Along with underuse is some level of misuse. Delegates from Malawi attending a migration conference in South Africa suggested that trained midwives may be avoiding postings into labour and delivery wards for fear of possible risk of exposure to HIV-infected blood. Thus less-qualified staff members are left to offer the services instead . The Ghana Health Service, for example, employs 5.3% of all its doctors in mainly managerial functions at its administrative headquarters, while the deprived Upper-West Region, with a population of about 600 000, has only 1.5%, or 10 doctors . Thus the use of health professionals in administrative roles or in inappropriate duties represents a form of wastage of the available resources.
Wastage resulting from poor skills/cadre mix
Ghana, Kenya, Lesotho, Malawi and Zambia have banned enrolled nurse training, even when significantly increased migration of registered nurses has severely reduced the nursing workforce. Enrolled nurses usually received two years' or less formal training and entered nursing training with lower qualifications, while registered nurses normally completed 12 years' basic education and received 3 or 4 years' professional training. Enrolled nurses usually served as auxiliaries to registered nurses. The result is a workforce that is highly internationally mobile and costs more to remunerate, while being made to carry out some tasks that enrolled nurses could readily do. The use of other mid-level health workers has often been limited by restrictions in scope of practice and resistance from the more established professional groups.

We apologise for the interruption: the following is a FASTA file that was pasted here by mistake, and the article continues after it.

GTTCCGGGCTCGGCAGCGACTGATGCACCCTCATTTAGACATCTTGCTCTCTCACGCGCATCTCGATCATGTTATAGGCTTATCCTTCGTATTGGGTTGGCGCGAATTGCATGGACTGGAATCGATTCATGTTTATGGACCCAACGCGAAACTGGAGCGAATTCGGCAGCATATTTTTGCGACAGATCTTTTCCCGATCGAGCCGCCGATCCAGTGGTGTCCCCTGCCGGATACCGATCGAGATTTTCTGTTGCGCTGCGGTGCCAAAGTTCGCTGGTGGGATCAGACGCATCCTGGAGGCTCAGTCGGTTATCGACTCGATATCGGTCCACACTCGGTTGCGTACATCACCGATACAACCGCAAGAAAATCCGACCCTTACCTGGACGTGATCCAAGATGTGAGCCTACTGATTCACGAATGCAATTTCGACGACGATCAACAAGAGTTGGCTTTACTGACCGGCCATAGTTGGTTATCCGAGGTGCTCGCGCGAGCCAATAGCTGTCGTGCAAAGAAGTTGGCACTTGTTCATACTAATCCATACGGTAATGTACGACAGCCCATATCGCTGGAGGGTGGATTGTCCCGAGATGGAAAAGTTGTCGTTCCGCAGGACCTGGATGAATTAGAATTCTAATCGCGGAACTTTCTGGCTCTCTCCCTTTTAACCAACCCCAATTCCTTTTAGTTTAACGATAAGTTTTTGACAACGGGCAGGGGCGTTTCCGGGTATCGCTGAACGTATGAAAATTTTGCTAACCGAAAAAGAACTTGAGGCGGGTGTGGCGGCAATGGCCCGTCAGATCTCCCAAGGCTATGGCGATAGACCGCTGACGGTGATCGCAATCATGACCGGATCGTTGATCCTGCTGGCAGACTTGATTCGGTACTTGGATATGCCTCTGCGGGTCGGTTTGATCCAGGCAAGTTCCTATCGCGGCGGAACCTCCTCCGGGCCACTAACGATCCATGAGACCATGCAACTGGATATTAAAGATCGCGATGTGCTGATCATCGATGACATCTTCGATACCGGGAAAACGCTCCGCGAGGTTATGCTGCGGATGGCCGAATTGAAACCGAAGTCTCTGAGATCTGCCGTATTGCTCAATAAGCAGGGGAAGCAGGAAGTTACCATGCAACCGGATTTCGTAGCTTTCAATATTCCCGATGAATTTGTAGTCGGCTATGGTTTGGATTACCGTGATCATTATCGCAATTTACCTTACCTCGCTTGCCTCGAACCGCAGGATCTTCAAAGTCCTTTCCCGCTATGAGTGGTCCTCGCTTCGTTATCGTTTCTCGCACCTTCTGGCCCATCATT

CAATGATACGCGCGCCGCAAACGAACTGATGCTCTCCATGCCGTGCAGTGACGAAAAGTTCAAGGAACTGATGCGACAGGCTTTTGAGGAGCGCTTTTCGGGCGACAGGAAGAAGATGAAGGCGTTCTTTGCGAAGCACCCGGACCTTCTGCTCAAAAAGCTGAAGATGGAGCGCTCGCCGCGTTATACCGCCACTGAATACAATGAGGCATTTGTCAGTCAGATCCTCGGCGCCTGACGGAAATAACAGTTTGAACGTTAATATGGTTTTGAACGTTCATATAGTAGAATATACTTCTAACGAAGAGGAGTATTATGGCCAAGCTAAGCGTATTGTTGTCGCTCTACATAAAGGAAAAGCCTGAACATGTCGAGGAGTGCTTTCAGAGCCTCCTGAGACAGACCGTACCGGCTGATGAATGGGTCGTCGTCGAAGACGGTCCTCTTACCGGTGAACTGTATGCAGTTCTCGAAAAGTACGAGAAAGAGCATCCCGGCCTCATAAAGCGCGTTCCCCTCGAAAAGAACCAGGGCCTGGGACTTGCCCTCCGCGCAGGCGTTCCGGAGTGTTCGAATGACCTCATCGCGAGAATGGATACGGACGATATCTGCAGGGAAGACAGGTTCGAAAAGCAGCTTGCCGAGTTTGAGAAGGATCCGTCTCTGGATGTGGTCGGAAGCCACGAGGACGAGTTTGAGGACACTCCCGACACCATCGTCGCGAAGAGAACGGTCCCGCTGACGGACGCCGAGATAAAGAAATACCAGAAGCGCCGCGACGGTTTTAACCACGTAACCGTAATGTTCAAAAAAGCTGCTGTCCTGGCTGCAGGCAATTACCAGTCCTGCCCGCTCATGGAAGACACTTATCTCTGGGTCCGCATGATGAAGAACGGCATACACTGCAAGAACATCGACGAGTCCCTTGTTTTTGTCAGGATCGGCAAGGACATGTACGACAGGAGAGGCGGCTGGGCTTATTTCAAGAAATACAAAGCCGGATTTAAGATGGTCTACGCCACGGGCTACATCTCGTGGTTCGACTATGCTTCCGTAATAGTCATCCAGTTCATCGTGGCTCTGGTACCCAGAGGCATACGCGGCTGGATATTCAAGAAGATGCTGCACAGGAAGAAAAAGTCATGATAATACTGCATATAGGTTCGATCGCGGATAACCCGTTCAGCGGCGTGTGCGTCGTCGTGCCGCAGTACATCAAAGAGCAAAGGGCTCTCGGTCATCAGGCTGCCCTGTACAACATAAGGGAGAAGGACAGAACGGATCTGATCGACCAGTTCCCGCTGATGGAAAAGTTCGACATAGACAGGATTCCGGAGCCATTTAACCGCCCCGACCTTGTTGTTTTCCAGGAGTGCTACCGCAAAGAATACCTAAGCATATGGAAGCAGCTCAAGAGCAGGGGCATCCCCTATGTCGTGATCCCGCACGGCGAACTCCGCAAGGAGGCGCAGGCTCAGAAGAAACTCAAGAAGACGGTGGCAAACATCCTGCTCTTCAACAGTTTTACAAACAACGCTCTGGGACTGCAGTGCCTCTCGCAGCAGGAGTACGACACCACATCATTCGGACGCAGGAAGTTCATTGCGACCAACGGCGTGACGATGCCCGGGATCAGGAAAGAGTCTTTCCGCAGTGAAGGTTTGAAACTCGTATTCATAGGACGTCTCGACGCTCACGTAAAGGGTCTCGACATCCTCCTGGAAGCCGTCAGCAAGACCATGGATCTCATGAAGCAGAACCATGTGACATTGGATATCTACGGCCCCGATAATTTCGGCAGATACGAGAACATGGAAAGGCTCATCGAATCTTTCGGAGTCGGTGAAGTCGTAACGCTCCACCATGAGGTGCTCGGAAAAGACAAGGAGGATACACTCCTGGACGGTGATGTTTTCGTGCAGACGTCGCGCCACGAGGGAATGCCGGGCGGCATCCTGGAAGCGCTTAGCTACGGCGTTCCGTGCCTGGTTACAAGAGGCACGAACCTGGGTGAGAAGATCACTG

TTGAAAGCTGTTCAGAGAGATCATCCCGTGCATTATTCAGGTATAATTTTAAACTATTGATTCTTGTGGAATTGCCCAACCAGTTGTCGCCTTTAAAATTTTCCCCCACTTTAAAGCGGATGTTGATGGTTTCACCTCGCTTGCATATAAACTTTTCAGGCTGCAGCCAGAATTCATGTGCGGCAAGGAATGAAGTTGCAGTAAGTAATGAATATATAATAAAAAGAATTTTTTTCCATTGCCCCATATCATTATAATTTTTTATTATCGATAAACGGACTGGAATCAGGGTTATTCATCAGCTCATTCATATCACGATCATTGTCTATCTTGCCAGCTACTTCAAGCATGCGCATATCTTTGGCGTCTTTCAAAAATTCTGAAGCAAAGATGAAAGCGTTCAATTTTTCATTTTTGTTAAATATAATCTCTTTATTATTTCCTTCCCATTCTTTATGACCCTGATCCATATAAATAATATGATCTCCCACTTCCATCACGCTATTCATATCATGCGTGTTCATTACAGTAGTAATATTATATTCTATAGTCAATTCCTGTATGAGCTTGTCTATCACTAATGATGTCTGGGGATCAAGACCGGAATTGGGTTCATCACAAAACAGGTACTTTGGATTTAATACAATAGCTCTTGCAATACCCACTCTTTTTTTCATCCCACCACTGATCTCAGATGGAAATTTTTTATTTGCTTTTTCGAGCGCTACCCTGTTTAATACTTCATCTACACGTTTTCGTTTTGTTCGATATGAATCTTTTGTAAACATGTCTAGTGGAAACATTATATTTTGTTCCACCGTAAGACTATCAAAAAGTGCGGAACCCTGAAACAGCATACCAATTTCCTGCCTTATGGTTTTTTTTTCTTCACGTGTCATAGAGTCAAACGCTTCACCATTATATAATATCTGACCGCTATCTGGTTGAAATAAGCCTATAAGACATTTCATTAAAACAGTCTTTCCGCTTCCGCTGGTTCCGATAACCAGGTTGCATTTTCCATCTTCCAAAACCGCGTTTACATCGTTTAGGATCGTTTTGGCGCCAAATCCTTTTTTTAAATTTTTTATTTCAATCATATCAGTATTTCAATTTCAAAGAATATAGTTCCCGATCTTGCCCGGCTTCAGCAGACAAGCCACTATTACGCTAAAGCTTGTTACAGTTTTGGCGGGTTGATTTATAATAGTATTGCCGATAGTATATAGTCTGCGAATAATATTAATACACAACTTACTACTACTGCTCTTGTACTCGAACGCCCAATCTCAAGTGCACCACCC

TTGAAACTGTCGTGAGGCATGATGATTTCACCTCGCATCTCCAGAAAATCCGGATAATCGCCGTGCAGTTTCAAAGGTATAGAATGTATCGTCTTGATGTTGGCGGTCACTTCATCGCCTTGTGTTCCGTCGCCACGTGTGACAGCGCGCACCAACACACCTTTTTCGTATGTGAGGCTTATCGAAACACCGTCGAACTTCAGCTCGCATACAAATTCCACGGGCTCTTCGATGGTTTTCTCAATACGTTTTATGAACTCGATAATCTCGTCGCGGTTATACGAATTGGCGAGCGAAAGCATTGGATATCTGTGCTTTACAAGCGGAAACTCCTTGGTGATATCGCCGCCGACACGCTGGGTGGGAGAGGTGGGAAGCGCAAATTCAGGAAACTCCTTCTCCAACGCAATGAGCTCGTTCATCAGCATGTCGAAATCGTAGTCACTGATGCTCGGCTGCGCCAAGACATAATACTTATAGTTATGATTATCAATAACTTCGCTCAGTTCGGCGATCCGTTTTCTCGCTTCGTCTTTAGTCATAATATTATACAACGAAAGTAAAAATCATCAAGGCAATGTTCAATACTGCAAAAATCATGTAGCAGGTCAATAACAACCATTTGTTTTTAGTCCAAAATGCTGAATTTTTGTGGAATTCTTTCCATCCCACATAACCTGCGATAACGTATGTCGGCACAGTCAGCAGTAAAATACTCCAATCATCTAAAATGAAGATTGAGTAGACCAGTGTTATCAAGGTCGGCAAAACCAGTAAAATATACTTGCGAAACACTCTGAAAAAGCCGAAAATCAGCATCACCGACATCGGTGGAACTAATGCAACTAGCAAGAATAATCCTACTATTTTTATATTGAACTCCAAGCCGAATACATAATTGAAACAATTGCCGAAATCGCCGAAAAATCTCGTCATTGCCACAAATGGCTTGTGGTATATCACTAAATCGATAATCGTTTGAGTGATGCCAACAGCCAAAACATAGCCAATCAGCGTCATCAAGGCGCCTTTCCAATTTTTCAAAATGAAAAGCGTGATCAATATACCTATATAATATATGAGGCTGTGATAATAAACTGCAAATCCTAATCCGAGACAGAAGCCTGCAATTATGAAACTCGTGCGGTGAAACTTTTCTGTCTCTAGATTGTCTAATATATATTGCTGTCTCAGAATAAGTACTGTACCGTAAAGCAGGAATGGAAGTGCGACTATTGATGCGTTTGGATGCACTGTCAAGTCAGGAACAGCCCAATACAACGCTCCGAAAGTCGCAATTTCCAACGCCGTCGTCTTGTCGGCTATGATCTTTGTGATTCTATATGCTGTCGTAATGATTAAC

Again, despite the high need for rural health services and the high migration rate among its doctors, the health sector in Ghana produces six times more doctors annually than medical assistants, who are better retained and are more likely to be found in rural areas .
Wastage arising from low health worker performance and outputs
The volume and quality of work expected from otherwise competent staff are not always forthcoming, and many reports exist of absenteeism and low productivity among health workers. The main referral hospital in Ghana (Korle-Bu Teaching Hospital) in its 2002 annual report, recorded 1334 days of sick leave in 2002 by 556 nurses from a total nurse workforce of 809. Thus 70% of the nursing workforce reported ill at some time during the year, an average of 2.4 days off per nurse . Staff time is also lost writing reports and carrying out basic administrative tasks. Absenteeism from HIV/AIDS is discussed separately.
The large amount of in-service training carried out by various programmes is recognized as one of the sources of wastage through sanctioned absences of staff. Though training provides skills and may arguably enhance productivity, it has sometimes provided an inverse incentive in poor countries due to generous allowances received as participants. Key staff members spend a lot of time in training courses organized by various agencies and programmes.